Sermon for July 23, 2017

A Sermon from the North Yarmouth Congregational Church
A sermon offered by the Rev. Nancy J. White in the public worship of the First Congregational Church of North Yarmouth, UCC of North Yarmouth, Maine on Sunday, July 23, 2017. Principal reading Ruth 4 and Matthew 1

For the people of Israel, called to be God’s people, one’s lineage was of utmost importance. It identified who you are and where you came from. To carry on the family line was considered paramount in your existence. To help a deceased kinsmen carry on the family line by marrying their widow and producing heirs was considered honorable and redemptive. What was lost because of death is then redeemed – it is brought back.

The story of Ruth is one of tragedy and loss – an account of how one person, Elimilech, struggles to care for his family in a time of famine in the land and moves them to what he hopes is a more promising future in a foreign land. Alas, he and both his sons die leaving his wife Naomi and 2 daughters-in-law, Ruth and Orpah, all childless, to fend for themselves. Orpah returns to her family and Ruth chooses to go with Naomi back to her homeland – back to Bethlehem – hoping and praying that Naomi’s’ people, God’s people, will care for them. We learn how these 2 destitute women make the best of a bad situation with Ruth gleaning the fields in order for both of them to eat. And then Naomi plans how to secure a future for her daughter-in-law by planning that a kinsmen Boaz who has let her glean in his field under his protection, might marry her.

In the last chapter of the book of Ruth, we learn how Boaz, a kinsmen of Elimilech, Naomi’s deceased husband, marries Ruth, her daughter-in-law, thereby redeeming the family name by restoring land ownership to her and by producing a male heir. And as we read the first verses of the gospel of Matthew, we learn that not only did this marriage redeem and protect both Ruth and Naomi, it also brought Jesus into the world.

God is not a major character in the book of Ruth. Rather it is a story of how thru all of life’s struggles, through tragedy and misfortune, through the choices we has humans make in our lives – those with good outcomes and those with bad outcomes. Through all of this God remains steadfast. Even when Naomi is left alone in a world hostile to women with no male family members, and she is bitter, God is with her. In this case, God was with her in the person of Ruth – a foreign woman, a childless woman, a poor woman, another woman with no future.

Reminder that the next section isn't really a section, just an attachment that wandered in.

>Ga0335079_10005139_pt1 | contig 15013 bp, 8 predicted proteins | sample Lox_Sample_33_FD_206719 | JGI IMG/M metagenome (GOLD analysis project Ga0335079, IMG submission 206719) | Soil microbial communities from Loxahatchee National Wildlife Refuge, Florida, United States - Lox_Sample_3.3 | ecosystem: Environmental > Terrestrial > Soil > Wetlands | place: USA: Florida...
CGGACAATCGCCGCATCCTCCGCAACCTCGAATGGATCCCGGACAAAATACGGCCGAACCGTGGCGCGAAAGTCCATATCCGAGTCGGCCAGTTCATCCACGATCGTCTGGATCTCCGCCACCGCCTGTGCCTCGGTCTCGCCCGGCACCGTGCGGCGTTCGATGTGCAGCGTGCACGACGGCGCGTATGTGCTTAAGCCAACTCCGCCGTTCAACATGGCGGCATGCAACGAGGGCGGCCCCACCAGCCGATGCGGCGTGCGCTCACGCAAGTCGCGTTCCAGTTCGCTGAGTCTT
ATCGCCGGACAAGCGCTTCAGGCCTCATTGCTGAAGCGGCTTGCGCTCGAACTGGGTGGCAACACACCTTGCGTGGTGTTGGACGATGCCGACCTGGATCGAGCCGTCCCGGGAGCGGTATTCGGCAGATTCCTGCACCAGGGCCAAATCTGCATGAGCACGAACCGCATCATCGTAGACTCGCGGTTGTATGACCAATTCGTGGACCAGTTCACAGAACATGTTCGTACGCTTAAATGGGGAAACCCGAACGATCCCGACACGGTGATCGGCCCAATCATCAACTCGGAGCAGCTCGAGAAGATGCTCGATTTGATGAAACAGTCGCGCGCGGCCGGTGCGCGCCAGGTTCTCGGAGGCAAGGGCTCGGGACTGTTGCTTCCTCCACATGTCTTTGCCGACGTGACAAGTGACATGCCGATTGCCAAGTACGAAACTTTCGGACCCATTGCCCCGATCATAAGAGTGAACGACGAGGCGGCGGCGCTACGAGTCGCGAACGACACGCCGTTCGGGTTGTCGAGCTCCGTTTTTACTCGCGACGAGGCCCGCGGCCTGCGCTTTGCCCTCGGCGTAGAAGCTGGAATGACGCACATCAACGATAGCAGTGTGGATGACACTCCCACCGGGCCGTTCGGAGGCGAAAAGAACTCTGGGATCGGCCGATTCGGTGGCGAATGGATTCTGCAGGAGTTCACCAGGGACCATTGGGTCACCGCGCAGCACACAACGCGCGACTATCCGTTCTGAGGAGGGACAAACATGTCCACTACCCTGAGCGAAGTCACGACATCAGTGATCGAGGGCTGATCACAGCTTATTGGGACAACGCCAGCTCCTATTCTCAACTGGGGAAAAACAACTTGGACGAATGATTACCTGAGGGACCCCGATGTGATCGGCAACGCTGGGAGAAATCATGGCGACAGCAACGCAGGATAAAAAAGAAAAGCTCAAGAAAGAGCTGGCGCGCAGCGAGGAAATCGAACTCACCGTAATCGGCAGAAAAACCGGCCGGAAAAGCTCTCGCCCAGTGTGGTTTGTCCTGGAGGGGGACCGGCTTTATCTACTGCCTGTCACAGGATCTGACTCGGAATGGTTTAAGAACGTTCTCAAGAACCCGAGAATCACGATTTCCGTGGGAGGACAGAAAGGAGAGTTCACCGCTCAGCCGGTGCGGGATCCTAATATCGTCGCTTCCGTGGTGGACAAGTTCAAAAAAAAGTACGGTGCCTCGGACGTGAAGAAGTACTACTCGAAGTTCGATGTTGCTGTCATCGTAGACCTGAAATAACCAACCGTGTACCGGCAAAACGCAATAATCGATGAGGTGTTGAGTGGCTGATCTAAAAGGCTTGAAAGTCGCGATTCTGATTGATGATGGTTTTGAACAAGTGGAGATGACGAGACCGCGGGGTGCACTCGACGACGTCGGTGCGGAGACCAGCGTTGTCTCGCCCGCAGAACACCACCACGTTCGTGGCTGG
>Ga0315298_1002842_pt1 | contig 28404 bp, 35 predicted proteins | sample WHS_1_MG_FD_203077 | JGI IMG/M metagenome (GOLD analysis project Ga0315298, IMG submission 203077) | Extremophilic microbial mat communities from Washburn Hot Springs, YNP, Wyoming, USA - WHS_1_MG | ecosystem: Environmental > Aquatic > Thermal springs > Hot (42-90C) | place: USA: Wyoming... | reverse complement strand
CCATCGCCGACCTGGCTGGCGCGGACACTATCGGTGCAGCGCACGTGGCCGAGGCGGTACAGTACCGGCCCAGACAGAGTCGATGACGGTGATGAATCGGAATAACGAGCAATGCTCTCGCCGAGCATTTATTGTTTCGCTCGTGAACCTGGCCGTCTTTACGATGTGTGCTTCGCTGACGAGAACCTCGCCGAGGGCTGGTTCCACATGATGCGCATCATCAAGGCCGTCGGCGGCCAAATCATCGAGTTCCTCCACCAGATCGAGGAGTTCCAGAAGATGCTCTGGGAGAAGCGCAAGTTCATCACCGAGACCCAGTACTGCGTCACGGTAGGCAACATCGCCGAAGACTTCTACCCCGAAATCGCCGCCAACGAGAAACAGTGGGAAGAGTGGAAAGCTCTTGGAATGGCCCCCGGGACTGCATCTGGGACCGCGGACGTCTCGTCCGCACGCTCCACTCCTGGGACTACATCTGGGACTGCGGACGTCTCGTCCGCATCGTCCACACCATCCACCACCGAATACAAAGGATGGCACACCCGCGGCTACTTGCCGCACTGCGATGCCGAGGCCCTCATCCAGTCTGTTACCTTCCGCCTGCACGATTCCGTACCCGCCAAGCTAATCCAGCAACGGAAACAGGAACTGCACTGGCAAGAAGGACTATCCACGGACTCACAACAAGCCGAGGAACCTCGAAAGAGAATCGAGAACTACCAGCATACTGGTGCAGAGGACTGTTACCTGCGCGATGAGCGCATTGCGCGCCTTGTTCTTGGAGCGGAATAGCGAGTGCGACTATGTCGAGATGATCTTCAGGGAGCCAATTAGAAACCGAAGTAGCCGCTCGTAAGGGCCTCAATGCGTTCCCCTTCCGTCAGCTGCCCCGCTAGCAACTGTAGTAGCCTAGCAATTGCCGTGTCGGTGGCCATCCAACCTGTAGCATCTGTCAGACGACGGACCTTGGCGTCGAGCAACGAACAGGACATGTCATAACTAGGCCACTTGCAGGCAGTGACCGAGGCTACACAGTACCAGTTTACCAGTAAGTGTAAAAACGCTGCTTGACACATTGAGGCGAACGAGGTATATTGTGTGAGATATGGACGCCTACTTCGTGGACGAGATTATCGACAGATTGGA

In these past weeks, I mentioned how the Hebrew word for turn is used 15 times in the Book of Ruth –it is a story of life’s twists and turns, a story about reversals. The other word used in Ruth is Hesed – the Hebrew word for loving kindness. Not just any loving kindness but the steadfast abiding love and kindness that comes from God. God loves all people, no matter where we are in life, regardless of the choices, good or bad, we make in life, God loves us. And in that love, God uses us – those of us who have been faithful children of God our whole lives, those of us who are indifferent to God, those of us who don’t know God like Ruth, those of us who actively resist God and God’s love – God loves us all no matter what. The people of God written about in the book of Ruth believed that God was theirs alone and they believed that Moab was an evil foreign place where they worshipped idols – a place to avoid at all costs. And yet God used a woman from Moab, a foreigner, Ruth, one who grew up worshipping other gods, and placed her prominently in the ancestry of Jesus, the one who came as a human being to live among people so that we might know God and God’s love. It is notable that Ruth was one of only 5 women included in the listing of the genealogy of Jesus.

The Book of Ruth is a story which illustrates the loving kindness of God – that it is always with us. And I would add that it comes when you least expect it, from the most unlikely of people and sources. Some 20 years ago, Sandra’s sister, Mary, died in Scotland. She was devastated as she made the long journey home for the funeral. She purchased a special ‘funeral’ airfare ticket and went through the steps to board the plane as if on automatic pilot. It wasn’t until she was half way across the Atlantic that she realized the check-in agent, had put her in business class instead of coach. She was grieving and because of the loving kindness of this complete stranger, she didn’t have to deal with a crowded seat and all that comes with that. She admits that it wasn’t till months later that she realized that God had been close beside her that day through this act of kindness. God’s loving kindness comes when you most need it and you may not even recognize it.

This week I received a letter from someone I’ve known for a long time but see only rarely and who is actually a distant kinsperson through a common ancestor many generations back. This person wrote words of condolence and comfort, remembering my parents and grandparents and offered words of encouragement that I didn’t know I needed. The letter was unfamiliar handwriting on a lined piece of school notebook paper with ink fading in and out as it might of a pen little used and the love of God was clearly there and unmistakable. God’s hesed, God’s steadfast abiding, loving kindness through a most unlikely and unexpected source.

I encourage all of you to look back on events in your life and look at things that you considered coincidence or luck and view them as God’s love in your life.

God is always with us. God’s love will never leave us. No matter what!
Amen!

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